Monday, 19 November 2012

Excellent spellings and sneaking out his Christmas present.

J now has use of an iPad, as well as his own iPod Touch, and my iPhone (if he is desperate to be calmed down and that is all I have to hand).
As soon as he spotted it he was asking for the "big telephone", over and over again.
He knows what to do with it, and seeing his favourite YouTube children's clips on the bigger screen made him really happy.

He can write several words by memory, but most are not understood by him as to what they actually spell out. One of the words he can write is Teletubbies, and this spelling he does comprehend. He can write it in the search bar on Youtube, and also I have seen him write it in the Google search bar, and then click on the images for them.
The other day, after getting the iPad back off of him, so I could charge it up, I looked in Google.
He had written out correctly more of his chidren's programmes he likes.
Most of them are no longer on t.v, only on YouTube.

The photo shows you what he wrote. I was amazed he spelt them correctly. His memory for spellings is improving dramatically, and with that his understanding of what they actually mean.

It also makes presents easier to buy for him. He does'nt enjoy or understand 'regular' toys which are aimed at his age group, and despite most of these shows not being aired anymore, which means no new products being manufactured,eBay is my haven for finding these rare toys and bits and bobs.

I have already purchased most of his Christmas presents, all off eBay, and all related to his favourite programmes.
I know he has found one of them though, and he is clever enough to understand that as I had hidden it (not well enough as he found it!) he sneaks it out, plays with it, and then puts it back.
When I spied what he was doing, I decided it was very clever of him, and it also made me laugh, so I let him carry on ; besides, you're only young once, and I love to see a glimpse into his world and his thinking.

Thursday, 15 November 2012

Blackberry Farm and tonnes of fun for our family

We were at a family friendly farm the other weekend, and one I highly recommend for all families, especially those with children who have learning diffculties, who love animals.
It is called Blackberry Farm, and is in Sussex.
There are goats,pigs, chickens, and ducks that you can feed (feed provided by the farm), ponies you can have a child ride on, a tractor ride around the farm, a small critter barn where there are guinea pigs, rabbits, chinchillas, rats, hamsters and a lovely parrot that enjoys being hand fed treats.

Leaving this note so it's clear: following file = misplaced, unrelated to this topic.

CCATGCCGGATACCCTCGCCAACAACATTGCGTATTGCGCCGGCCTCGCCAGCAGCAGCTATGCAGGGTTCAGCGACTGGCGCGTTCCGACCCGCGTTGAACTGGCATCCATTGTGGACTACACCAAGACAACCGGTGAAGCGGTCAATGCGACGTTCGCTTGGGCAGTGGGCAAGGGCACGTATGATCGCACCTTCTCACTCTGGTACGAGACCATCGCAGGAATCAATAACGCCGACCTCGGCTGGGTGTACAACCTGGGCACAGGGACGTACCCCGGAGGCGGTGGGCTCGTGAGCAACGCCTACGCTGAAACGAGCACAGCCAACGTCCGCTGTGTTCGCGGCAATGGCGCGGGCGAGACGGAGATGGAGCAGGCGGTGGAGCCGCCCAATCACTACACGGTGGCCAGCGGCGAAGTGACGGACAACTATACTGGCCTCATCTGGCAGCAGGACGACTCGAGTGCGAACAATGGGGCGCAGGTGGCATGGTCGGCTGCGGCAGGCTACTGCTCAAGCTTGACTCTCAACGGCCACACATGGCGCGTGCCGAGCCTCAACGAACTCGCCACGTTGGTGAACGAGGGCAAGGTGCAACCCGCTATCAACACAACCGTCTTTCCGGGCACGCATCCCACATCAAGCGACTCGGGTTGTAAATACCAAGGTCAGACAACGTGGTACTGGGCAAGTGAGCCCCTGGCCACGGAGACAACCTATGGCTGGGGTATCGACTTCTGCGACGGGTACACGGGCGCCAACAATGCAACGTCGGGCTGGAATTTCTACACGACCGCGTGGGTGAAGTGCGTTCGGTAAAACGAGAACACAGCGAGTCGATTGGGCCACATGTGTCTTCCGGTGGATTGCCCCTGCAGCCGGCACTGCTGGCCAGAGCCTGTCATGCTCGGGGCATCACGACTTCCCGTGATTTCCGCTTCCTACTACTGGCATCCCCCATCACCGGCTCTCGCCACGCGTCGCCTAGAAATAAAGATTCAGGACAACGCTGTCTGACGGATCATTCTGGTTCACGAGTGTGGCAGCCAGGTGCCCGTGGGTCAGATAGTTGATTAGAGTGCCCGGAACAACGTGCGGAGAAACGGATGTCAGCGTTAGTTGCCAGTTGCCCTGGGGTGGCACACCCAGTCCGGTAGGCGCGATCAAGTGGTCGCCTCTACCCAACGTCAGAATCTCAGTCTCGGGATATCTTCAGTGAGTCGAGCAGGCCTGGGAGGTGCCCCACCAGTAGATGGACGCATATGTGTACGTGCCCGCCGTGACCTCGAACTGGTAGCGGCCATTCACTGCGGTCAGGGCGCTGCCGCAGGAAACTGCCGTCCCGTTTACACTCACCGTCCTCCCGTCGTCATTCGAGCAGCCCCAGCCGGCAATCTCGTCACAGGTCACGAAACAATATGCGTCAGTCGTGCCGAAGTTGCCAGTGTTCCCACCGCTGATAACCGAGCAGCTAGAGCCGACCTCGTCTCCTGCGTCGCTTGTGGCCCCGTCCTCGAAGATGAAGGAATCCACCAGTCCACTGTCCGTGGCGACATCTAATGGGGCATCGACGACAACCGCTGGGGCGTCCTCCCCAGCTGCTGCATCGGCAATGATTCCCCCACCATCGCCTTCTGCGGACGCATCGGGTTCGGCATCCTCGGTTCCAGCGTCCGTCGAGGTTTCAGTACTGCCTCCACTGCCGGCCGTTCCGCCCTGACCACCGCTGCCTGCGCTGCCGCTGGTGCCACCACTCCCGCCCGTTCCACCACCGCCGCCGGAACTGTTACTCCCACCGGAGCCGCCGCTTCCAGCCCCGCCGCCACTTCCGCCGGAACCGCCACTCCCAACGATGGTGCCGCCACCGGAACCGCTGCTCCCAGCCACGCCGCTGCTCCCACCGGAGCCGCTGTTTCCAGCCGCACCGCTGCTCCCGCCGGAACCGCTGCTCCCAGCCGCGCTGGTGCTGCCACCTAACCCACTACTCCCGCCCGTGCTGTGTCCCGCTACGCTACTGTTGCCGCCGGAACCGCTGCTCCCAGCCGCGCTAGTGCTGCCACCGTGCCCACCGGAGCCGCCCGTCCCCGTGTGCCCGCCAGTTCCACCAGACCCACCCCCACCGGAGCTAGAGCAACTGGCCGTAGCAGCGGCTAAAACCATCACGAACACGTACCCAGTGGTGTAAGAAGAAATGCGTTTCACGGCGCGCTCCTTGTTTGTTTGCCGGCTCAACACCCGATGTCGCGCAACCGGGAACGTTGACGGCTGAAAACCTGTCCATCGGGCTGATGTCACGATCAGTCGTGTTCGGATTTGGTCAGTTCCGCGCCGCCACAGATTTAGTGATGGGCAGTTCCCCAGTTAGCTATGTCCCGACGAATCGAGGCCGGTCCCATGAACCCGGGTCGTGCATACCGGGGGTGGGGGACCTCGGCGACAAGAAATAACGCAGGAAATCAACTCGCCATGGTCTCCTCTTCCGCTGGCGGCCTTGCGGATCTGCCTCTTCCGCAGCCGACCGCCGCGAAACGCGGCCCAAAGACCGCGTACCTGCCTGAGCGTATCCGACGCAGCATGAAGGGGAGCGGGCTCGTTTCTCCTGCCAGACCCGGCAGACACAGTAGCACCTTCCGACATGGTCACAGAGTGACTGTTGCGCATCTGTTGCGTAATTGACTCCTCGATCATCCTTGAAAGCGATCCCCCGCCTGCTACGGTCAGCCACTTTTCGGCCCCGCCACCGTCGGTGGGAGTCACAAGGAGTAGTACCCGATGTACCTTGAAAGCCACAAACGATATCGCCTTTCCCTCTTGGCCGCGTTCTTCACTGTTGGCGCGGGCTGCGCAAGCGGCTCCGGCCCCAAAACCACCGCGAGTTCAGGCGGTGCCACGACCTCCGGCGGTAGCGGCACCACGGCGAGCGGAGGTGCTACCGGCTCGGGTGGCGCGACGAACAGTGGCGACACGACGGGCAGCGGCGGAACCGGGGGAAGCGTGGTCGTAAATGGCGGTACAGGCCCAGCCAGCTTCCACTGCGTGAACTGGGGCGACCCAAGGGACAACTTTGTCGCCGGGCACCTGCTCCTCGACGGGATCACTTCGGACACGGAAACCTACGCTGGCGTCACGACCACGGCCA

Aside from the animals there is a huge play area, for all child ages and abilities.
A giant 'pillow' that can have around 20-30 children jumping on. It is like a bouncy castle, but minus the sides, and it is shaped like a pillow, funnily enough.
Three enclosed circular trampolines, various climing apparatus, a sand area, a dedicated toddler area, a large wavy slide and a tunnel slide (the ones you need to sit on a mat and slide down on), a zip wire, a go-kart track, an inside soft play (two tier) gym, and a fully stocked cafe/shop.
For a fairly small entrance fee, this place is excellent value for money, and unlike a few other places we have visited, you do not pay any more for the play equipment or go-karts.

J wandered freely around the grassy tracks, stopping to lean on a picket fence and gaze at the trees.
He was not interested in feeding the animals, and was happy to let his brothers use all the feed up.
As the farm is housed on quite extensive fields, there is no squashing or clamouring against other visitors.
The only down side is the seasonal weather. The grassy paths become mud bogs with the rain. This then cuts off a substantial amount of animals, unless you are equipped with wellies, waterproofs, and a happy disposition to getting dirty.
The play areas are still accessible, but if it is bucketing down, it's unlikely you'll be letting your little one's stand around in it. The inside play gym would be the best bet for a wet day, but it is not epic in size, so can only house a limited number of children.

Bad weather aside, this farm is fab. A winner in value for money, spaciousness, fun, and enjoyment for all.

Now I have done a little advertising piece on the farm ( if they read this I am most happy to receive a free annual pass for my services!), I shall get back to the post I was composing.

J was bouncing merrily on top of the pillow, and there were three other children joining in ; two boys and a girl.